Magazine article Reason

Jury Nullification. (Editor's Note)

Magazine article Reason

Jury Nullification. (Editor's Note)

Article excerpt

I WAS DISMISSED from the only jury on which I've ever been seated.

To be fair, I asked for it. I was in my early 20s, and the case was about a fender bender on that greatest of all roads, the New Jersey Turnpike. (It is great, some natives joke, because it lets you get out of the Garden State quickly and at a bargain price.) After the jury had been selected and sworn in, the judge turned to us and said, "This is going to take about a week. When it comes time for you to deliberate, you have to agree to apply the law as I define it. If I tell you that black is white, or that wrong is right, that's what you have to believe in reaching your decision."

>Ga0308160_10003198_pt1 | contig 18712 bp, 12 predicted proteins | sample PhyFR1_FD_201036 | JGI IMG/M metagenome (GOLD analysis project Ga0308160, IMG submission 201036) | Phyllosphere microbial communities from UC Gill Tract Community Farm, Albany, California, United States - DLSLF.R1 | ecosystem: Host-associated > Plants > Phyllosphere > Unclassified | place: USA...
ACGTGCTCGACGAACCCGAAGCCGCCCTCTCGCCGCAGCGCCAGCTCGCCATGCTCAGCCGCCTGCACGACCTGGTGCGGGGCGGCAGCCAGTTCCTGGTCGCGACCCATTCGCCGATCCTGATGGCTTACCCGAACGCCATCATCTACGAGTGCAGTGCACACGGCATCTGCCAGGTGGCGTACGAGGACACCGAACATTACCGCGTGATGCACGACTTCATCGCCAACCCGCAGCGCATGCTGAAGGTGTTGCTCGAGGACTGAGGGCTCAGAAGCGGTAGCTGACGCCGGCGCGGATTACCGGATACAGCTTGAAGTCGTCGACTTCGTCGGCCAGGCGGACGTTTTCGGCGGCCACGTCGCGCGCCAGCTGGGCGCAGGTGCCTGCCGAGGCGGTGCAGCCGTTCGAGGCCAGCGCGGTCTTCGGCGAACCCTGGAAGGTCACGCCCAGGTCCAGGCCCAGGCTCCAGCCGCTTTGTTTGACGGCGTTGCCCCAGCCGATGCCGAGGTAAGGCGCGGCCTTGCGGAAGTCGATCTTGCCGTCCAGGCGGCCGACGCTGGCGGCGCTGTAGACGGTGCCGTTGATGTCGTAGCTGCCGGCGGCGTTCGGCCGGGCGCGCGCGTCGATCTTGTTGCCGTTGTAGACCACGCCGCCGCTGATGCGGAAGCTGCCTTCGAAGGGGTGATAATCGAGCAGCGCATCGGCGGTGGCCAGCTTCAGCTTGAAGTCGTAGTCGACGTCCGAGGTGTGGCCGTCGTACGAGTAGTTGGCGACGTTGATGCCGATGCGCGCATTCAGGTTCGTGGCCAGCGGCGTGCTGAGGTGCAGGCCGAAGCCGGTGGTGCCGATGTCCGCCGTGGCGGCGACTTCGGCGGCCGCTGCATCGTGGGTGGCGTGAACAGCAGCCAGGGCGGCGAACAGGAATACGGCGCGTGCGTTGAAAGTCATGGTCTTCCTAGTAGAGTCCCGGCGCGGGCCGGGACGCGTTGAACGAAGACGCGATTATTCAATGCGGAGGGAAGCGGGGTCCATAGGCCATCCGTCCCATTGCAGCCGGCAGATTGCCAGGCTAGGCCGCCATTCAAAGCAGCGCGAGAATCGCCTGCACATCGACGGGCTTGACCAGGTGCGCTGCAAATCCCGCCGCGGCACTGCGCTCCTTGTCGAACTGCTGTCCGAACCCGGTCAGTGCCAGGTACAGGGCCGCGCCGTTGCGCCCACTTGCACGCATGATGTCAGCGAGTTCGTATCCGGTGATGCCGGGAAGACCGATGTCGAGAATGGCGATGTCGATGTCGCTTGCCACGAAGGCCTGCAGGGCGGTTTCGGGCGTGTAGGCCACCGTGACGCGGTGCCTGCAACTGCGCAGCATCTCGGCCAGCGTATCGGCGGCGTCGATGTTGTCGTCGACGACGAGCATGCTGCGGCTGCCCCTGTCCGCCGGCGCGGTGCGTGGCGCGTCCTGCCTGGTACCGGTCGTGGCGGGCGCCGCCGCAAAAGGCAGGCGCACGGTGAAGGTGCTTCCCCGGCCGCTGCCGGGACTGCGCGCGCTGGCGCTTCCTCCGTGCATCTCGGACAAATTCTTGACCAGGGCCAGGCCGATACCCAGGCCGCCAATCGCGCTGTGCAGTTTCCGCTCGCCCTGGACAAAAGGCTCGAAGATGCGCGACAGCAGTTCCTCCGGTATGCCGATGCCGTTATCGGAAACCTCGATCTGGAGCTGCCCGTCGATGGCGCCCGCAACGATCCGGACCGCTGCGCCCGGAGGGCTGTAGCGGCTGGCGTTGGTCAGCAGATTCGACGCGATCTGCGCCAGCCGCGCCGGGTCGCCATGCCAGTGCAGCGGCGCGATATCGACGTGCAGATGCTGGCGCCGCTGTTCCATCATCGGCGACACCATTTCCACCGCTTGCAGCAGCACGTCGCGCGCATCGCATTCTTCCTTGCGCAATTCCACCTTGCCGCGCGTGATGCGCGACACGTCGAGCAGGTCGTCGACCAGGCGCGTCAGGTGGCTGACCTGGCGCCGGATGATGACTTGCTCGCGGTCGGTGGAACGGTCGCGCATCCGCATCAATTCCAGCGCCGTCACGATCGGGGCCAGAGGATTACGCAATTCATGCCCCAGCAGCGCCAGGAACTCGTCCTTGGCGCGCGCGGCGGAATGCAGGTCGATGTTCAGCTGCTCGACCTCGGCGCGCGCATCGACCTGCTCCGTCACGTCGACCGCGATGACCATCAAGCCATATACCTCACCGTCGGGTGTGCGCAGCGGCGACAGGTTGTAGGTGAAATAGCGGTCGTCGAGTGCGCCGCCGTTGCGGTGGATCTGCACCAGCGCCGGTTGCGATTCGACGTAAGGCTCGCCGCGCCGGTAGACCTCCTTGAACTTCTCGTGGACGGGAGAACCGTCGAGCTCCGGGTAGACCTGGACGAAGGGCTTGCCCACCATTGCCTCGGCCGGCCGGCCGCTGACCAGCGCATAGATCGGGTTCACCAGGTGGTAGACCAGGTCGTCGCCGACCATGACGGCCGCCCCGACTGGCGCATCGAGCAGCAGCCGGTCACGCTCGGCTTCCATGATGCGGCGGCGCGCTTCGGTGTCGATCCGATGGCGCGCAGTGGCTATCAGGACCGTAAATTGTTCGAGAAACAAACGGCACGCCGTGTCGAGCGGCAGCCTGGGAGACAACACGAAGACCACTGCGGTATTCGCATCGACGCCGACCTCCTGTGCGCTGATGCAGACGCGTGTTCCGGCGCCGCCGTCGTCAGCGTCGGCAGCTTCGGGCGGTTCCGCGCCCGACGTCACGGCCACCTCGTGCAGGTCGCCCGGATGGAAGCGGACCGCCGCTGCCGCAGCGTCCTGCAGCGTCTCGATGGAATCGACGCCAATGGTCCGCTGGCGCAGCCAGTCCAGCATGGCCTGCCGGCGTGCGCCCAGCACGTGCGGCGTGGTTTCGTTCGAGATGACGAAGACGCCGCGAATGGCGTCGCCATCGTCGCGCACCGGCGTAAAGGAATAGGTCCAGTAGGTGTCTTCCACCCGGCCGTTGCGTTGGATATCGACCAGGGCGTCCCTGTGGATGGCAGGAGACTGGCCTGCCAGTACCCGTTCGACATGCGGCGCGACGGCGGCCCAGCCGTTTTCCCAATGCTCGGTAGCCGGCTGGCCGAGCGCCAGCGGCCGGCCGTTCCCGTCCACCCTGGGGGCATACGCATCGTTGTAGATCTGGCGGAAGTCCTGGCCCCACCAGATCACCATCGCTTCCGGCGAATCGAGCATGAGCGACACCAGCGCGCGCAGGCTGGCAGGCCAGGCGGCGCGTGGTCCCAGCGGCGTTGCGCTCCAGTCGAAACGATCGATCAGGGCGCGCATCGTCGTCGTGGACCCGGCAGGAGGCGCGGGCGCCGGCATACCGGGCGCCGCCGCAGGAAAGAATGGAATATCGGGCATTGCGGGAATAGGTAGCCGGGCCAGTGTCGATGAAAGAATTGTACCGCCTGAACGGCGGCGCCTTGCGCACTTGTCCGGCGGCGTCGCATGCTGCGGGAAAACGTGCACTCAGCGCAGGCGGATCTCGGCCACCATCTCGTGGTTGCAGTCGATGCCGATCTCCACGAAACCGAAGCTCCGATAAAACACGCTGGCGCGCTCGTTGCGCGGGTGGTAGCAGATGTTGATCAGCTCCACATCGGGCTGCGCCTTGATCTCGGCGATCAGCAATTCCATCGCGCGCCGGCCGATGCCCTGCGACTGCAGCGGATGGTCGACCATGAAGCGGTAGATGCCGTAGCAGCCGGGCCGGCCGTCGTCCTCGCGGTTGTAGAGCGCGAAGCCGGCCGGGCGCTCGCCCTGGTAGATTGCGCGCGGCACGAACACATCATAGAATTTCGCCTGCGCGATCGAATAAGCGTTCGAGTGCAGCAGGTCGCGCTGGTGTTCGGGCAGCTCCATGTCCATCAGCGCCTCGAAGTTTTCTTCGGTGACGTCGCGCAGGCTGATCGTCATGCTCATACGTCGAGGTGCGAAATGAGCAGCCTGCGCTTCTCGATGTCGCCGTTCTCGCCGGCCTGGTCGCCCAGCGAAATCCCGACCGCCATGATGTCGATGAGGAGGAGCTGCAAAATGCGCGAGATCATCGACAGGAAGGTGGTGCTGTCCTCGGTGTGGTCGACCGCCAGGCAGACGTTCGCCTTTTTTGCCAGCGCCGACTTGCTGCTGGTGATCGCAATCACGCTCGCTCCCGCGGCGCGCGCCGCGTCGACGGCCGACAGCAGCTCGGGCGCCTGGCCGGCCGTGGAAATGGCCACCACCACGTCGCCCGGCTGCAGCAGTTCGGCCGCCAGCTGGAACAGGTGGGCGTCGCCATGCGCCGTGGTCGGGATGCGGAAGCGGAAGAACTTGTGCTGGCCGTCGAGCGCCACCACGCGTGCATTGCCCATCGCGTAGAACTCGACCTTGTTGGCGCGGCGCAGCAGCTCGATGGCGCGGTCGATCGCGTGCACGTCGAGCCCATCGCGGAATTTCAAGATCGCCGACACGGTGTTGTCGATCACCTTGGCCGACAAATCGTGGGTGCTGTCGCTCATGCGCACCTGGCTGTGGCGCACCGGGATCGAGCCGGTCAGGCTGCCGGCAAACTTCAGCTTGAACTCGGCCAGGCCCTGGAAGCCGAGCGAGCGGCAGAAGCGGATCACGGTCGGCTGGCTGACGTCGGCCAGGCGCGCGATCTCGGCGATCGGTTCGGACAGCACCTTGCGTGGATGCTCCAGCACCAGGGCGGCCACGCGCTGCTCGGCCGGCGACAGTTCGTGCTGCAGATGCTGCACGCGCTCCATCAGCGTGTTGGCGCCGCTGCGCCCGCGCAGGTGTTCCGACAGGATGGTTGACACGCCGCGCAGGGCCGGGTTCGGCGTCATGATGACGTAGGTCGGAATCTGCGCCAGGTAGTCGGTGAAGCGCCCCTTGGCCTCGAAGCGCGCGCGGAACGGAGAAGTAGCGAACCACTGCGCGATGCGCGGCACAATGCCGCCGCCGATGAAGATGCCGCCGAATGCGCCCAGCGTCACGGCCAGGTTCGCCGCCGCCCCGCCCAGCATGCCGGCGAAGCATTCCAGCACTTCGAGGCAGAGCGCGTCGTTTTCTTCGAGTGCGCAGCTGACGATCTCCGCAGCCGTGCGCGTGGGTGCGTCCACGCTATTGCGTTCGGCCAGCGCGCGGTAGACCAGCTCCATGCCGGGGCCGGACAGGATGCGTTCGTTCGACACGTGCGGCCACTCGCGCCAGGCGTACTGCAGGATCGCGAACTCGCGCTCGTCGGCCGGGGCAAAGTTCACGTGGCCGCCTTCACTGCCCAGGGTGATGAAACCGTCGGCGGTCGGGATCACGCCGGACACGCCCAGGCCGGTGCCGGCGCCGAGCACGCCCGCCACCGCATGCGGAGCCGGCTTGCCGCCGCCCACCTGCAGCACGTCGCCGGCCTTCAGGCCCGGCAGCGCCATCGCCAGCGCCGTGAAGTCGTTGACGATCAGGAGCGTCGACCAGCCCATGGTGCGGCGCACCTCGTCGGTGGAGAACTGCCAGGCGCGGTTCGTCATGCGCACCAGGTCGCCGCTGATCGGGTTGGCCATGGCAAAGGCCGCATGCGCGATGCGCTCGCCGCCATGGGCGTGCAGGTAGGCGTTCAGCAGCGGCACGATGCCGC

We dutifully mumbled in agreement and went home for the day. Then I started thinking about what the judge had told us. It wasn't the threat of spending a week listening to the nuances of a wreck that bothered me. There are worse places to kill a few days than a courtroom, especially if you're not the one on trial and if you're working a crummy, low-paying job like the one I had at the time. It was the other thing the judge had said that put me on edge, the stuff about black being white and wrong being right.

The next morning I interrupted the judge as he started the trial and handed him a note that I'd typed up the night before. It laid out my discomfort with his insistence that jurors should put aside their personal morality in rendering a verdict. I just couldn't do that, I wrote. It just didn't seem right. There I was--the Antigone of auto accidents! …

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